Automotive Blogs

Oply: Death of a Car Share Operator

by Roger Lanctot | 2月 05, 2020

“It is kind of crazy that the Trump campaign was in contact with Russia when the Hillary campaign wasn’t even in contact with Michigan. It’s a direct flight; it’s so close.” – Michelle Wolf speaking at the Correspondents’ dinner April 28, 2018

In the upcoming U.S. elections there will be a lot of talk of so-called “battleground” states – Pennsylvania, Michigan, Wisconsin. These are states that could turn the tide in the election in either direction. In the car sharing industry we have one comparable battleground state – Germany – with some emerging candidates such as Madrid and Los Angeles.

One of the first casualties in the emerging car sharing war came in Berlin (and Hamburg and Munich) as Oply surrendered this week with a forlorn missive to its members. “Dear Oply customers” the parting note begins auf Deutsch translated here, “It is with a heavy heart that I have to inform you today that Oply will cease operations on 27 February 2020.

“Despite the very high demand (thank you for that!) and very good growth figures, we could not close a new financing round in a difficult investment environment for sharing offers.”

Difficult indeed. Some car makers are pulling back. Rental car companies are pushing in. Startups are on the menu. (Volkswagen has plans for 8,400 WeShare shared cars in Europe following a relatively small scale Berlin launch. Rental car giant SIXT has 2,000 shared cars on the street with plans for thousands more. And Yandex has announced plans for its Western European market entry - with thousands more shared cars likely to follow.)

Quoth Oply: “The Sharing Economy is going through difficult times. Many car manufacturers have withdrawn from the sector or significantly reduced their investments in order to concentrate on their core business - car production. In addition, significant waves of layoffs at well-known companies in the Sharing Economy, both in Europe and in the USA, have made the headlines in recent months. This flood of negative headlines has enormously clouded the investment climate in the sharing environment. Unfortunately, we had to realize this painfully with Oply.”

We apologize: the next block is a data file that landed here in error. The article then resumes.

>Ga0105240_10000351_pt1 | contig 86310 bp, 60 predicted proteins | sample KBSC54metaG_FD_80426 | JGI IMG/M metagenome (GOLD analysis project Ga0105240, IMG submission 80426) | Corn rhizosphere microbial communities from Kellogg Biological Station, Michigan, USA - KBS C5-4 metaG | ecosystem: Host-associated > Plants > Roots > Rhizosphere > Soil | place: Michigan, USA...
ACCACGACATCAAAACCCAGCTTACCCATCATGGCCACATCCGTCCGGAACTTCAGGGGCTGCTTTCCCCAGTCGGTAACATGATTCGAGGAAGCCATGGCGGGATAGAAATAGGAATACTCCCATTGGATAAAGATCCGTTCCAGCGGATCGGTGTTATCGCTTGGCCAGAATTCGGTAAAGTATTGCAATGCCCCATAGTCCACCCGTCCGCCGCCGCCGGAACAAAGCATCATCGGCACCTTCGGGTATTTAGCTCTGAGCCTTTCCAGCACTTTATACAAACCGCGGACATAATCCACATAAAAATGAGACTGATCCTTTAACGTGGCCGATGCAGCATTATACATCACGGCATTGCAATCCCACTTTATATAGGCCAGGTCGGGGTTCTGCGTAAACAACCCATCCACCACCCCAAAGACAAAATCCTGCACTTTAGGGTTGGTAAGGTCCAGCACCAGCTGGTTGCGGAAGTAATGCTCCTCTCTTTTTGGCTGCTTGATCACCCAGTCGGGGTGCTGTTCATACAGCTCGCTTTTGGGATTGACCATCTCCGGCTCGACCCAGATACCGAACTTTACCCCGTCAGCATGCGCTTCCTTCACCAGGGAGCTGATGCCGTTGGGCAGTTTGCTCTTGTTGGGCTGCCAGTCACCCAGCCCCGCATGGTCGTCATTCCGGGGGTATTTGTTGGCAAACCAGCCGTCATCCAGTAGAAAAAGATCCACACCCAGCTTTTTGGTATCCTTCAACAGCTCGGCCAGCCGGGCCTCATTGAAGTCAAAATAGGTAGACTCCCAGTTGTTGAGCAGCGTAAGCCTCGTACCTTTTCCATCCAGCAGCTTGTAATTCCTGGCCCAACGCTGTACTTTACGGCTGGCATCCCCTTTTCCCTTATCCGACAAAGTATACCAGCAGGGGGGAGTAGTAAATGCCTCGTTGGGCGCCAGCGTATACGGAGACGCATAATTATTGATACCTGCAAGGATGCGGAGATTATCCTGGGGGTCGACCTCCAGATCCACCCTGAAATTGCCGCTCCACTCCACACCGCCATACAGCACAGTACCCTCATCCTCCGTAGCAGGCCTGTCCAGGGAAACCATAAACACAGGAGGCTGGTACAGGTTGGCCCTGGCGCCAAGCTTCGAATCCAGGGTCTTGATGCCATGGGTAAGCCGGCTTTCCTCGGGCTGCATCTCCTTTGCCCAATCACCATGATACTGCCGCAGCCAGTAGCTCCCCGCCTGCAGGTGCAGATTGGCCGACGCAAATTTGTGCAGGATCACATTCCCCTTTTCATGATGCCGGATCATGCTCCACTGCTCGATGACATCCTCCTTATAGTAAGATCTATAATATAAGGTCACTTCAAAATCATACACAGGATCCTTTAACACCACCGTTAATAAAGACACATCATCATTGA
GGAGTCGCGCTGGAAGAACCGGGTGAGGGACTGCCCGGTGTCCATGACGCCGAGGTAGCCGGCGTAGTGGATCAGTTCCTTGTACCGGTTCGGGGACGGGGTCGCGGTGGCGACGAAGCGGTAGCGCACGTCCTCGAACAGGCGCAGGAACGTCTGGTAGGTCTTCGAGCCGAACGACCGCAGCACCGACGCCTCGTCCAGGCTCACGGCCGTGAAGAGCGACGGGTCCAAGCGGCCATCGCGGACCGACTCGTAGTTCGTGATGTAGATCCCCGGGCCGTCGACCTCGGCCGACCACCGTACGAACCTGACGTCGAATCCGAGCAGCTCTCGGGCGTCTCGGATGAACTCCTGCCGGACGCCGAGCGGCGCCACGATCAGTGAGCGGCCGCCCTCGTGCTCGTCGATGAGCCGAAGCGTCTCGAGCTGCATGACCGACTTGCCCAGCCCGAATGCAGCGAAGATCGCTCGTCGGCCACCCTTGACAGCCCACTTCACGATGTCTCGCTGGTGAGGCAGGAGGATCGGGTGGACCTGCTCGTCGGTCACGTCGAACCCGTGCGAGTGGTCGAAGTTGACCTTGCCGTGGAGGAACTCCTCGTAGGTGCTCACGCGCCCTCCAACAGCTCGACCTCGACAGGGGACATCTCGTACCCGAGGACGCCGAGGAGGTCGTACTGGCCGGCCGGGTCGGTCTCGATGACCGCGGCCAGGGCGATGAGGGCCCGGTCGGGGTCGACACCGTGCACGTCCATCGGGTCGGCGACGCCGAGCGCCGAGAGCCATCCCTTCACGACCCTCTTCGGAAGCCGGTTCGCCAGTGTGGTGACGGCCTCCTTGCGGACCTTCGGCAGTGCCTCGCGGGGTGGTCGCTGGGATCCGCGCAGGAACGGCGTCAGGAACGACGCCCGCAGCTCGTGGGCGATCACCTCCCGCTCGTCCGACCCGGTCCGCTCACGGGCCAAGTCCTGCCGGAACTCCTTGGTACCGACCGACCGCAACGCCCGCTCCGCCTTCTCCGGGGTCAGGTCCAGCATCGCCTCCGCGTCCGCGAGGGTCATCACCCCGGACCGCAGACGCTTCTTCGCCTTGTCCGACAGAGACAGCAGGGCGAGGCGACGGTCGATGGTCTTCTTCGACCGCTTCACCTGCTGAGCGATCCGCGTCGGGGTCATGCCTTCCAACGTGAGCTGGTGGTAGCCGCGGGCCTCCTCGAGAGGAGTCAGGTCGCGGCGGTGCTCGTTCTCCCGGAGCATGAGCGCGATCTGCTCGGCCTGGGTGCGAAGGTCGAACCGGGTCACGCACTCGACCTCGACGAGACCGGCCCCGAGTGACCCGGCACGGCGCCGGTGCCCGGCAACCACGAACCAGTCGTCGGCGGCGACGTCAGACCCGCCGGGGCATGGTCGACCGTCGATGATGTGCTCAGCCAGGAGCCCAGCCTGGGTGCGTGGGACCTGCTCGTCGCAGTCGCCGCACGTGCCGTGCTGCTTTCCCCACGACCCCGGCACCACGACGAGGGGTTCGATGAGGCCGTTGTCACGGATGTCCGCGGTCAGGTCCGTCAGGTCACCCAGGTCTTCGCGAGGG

Oply and its investors no doubt saw the writing on the wall. In a capital intensive sector such as car sharing – where a third or more of the necessary investment goes to support the vehicles on the street – high rates of utilization are necessary. The only way to drive high rates of utilization are to leverage existing infrastructure such as rental car, dealer, or ride hailing operations.

It appears that Oply was focused solely on the B2C value proposition and leisure-oriented usage. Successful car sharing operators are increasingly enabling their vehicles to be used by ride hailing drivers or for longer-term rentals or as dealer loaner vehicles. Many of the dozens of operators in Germany – which is in many ways the epicenter of the global car sharing phenomenon – are similarly B2C-oriented – setting the stage for a massive industry consolidation in an investment environment allergic to high costs of operation, steep losses, and slow growth. Oply may be the car sharing industry's equivalent of the canary in a coal mine - alerting startups that the financial oxygen is insufficient to survive.

Says Oply: “I very much regret that your neighbor on wheels will no longer be able to contribute to relieving the burden on private transport in the future. I am still convinced that a model like Oply will help to reduce the number of private cars in our crowded cities and relieve the roads and the environment. I also firmly believe that sooner or later, shared mobility will prevail in metropolitan areas. And in order to ensure that new mobility offers can be operated sustainably in our cities, politicians also need to create a legal framework that offers planning security. But this is a topic in itself.”

We all want car sharing to work. We all want effective and efficient business models that allow for seamless mobility solutions. But we must be realistic that car sharing must “fit” into existing business models and leverage real consumer or business requirements.

Oply: “Dear neighbours, I would like to thank you from the bottom of my heart: for your loyalty, your feedback, your countless positive and constructive comments, your pictures and stories and for your enthusiasm! Oply could only become so successful with you and it makes me personally proud and grateful that we could give you a little bit of freedom and independence from the private car. I hope you will find this freedom in other mobility models and remain true to the idea of sharing - for our cities, for our environment and simply for yourself.”

Couldn’t have said it better. Car sharing operators – and ride hailing operators as well – want to release us all from car ownership. But high utilization is essential and no amount of regulation or legislation can drive demand. Clever operators have to leverage existing transportation models and, even then, better have deep pockets.

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